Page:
Lindt’s sugar-crack explained

It’s come to my attention that readers may not be familiar with the substance called sugar-crack. So here is not so much a review, but an explanation.

Sugar-crack

Sugar-crack most likely has its origins in a government laboritory. Some have suggested it was part of the Nazi research on the supernatural while others have linked it to the US government’s development of LSD. Where ever it came from it was never intended as a food additive. But society has always sought to push the limits and confectioners have never shrugged away from the challenge. Thus they began using sugar-crack in candy.

Nestle, Lindt, Hershey… they all want you to believe sugar-crack is a “sweetener”. The reality is that it transcends taste. When it touches your tongue, it tells your brain “I’m sweet” but that’s just a distraction so it can start lighting up your thyroid system like a defibrillator.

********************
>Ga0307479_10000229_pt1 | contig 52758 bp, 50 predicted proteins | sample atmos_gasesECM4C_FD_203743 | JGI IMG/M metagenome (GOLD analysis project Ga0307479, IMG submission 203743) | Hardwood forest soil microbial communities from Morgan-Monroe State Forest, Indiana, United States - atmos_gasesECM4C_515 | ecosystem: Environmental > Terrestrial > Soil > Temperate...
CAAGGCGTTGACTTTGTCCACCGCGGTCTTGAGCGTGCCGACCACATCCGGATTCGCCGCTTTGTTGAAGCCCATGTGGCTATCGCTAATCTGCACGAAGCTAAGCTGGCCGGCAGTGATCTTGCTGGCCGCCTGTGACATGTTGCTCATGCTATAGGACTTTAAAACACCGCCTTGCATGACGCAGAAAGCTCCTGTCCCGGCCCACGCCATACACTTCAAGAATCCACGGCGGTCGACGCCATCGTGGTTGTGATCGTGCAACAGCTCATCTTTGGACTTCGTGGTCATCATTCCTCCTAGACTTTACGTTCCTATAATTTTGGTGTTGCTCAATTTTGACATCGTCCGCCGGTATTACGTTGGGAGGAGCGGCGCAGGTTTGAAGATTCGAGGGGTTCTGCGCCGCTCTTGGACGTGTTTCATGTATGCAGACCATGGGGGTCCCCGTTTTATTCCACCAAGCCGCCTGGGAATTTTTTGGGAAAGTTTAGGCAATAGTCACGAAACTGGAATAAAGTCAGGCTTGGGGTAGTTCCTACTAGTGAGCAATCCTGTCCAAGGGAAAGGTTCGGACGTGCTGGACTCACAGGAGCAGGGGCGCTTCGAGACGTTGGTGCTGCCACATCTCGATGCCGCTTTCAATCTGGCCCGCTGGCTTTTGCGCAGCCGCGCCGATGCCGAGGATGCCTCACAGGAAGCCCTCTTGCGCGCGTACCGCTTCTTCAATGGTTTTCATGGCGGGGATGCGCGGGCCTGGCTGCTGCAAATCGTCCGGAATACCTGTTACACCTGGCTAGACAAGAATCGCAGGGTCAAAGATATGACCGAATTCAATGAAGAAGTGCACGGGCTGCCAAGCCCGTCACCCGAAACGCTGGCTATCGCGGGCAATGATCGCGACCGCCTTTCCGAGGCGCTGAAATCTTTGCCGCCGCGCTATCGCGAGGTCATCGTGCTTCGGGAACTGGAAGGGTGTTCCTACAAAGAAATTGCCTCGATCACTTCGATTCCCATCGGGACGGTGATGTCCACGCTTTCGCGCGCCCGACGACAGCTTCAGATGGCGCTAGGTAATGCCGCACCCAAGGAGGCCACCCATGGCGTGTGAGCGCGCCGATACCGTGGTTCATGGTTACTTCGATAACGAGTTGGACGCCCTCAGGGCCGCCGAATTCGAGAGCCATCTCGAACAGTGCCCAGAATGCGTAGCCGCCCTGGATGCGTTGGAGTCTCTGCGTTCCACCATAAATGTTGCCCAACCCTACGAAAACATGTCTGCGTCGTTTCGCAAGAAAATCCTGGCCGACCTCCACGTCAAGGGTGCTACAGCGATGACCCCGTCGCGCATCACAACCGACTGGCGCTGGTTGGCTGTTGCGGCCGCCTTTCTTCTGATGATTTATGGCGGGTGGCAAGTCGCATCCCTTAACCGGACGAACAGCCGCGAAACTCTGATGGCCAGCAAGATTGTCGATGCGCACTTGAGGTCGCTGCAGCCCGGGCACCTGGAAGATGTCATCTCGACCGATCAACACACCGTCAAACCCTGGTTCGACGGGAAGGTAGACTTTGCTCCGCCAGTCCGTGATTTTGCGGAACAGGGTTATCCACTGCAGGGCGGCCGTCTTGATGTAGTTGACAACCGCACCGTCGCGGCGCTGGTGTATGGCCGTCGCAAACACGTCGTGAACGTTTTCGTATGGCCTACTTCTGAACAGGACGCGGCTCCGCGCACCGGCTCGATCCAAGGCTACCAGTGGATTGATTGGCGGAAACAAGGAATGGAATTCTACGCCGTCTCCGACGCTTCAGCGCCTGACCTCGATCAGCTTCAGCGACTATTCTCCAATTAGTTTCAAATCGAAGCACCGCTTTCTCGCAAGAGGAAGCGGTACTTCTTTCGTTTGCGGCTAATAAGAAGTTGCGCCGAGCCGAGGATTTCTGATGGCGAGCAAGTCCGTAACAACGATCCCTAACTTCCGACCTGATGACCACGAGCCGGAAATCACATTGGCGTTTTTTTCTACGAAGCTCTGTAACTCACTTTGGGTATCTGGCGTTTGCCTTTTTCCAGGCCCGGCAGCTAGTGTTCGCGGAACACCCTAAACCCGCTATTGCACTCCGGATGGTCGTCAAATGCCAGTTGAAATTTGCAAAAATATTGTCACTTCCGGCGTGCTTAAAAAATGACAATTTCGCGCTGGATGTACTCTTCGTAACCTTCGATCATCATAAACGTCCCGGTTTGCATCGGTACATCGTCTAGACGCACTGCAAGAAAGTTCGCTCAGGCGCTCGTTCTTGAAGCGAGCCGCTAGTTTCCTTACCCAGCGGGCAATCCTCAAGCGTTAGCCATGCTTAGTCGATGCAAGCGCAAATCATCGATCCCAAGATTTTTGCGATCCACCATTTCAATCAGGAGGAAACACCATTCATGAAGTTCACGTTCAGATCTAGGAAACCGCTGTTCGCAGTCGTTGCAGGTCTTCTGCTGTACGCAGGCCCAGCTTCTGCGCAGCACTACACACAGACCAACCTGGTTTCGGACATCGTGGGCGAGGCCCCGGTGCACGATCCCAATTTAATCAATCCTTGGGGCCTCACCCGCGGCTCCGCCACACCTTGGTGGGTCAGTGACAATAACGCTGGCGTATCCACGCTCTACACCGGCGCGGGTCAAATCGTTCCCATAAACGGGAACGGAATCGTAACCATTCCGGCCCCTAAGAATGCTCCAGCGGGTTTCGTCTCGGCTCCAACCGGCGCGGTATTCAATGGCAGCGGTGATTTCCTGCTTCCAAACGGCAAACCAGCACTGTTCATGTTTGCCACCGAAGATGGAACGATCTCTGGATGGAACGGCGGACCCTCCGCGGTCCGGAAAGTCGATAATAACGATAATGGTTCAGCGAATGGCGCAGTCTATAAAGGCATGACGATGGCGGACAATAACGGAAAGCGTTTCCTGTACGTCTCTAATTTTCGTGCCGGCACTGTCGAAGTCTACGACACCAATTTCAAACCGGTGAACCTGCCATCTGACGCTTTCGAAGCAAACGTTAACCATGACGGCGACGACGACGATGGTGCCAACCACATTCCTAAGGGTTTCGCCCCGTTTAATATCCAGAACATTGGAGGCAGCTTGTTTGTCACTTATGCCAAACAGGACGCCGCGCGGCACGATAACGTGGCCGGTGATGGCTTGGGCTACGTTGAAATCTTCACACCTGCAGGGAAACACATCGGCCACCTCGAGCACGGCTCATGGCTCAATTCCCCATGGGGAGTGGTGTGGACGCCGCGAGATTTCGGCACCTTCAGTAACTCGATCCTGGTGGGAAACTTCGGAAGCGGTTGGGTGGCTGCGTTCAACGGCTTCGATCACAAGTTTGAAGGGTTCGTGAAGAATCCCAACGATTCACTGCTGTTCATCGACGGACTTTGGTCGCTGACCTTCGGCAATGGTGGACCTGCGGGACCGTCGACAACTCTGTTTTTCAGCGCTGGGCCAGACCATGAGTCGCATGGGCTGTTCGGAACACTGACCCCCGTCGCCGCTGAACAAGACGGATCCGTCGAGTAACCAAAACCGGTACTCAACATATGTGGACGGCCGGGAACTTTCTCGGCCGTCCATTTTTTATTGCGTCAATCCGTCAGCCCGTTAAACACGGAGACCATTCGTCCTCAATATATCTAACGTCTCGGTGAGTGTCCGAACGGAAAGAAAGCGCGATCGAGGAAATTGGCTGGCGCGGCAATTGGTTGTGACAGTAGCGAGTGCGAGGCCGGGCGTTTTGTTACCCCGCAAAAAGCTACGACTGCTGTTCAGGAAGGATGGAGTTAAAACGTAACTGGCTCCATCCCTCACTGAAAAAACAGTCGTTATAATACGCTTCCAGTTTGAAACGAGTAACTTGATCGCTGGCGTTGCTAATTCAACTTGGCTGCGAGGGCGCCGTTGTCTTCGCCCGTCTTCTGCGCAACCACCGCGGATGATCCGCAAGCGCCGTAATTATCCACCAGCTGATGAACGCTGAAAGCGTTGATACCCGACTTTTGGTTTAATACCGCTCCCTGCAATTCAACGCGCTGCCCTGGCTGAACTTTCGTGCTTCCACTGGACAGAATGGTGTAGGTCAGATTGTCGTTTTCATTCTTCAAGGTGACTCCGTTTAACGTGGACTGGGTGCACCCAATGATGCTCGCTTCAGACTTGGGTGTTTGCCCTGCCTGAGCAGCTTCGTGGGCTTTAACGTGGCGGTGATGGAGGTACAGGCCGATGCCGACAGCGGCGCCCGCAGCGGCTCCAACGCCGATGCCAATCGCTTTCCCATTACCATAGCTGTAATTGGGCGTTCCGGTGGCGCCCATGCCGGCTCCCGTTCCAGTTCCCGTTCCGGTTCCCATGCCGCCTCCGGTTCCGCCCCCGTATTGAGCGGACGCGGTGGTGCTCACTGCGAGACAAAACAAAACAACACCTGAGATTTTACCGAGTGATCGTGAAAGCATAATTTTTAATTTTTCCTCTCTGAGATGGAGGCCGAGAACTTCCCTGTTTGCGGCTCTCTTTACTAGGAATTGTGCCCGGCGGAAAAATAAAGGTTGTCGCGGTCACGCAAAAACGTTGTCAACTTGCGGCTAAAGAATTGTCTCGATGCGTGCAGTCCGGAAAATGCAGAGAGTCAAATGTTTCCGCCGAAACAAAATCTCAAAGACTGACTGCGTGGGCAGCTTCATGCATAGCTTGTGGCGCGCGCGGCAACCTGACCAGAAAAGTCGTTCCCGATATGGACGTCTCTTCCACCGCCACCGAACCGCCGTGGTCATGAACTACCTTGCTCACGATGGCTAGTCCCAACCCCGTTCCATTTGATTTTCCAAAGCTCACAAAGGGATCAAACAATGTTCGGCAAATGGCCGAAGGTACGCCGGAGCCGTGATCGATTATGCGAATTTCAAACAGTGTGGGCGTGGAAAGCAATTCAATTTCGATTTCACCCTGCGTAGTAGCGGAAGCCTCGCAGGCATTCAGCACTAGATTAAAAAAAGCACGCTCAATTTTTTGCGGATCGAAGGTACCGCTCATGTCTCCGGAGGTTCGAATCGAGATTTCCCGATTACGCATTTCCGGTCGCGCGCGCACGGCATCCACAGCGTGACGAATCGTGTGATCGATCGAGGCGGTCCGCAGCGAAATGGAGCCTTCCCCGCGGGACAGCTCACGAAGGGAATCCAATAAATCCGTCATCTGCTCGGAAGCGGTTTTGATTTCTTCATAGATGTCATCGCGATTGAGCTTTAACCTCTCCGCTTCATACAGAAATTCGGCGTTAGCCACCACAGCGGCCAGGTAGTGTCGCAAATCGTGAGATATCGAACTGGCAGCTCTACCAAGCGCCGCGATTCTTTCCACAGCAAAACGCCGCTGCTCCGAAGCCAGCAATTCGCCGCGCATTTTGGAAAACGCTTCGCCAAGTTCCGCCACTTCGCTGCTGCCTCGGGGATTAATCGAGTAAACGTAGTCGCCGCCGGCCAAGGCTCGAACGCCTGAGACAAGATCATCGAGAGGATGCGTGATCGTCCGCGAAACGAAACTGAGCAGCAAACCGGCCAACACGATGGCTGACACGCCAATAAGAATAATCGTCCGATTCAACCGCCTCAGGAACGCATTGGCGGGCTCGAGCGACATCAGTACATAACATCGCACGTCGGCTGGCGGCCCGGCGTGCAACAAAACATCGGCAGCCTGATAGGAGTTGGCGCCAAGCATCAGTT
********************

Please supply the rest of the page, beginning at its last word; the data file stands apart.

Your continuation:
For some, it can be addictive. For others, nearly deadly. I once saw a kid eat a half bag of sweet tarts (which are 95% pure, unrefined sugar-crack) and he went into such a spasmodic fit he nearly killed himself and the St. Bernard he was riding.

In the case of the reviewed Lindt candy, my estimation is that it is comprised of roughly 65.37% sugar-crack. I measured this based on the number of heart palpitations I got after injestion, divided by time, multiplied by how strong my urge was to begin running in a Tourettes fueled rage. The creaminess was nearly offset by the sugar-crack but I think it was a well measured blend.

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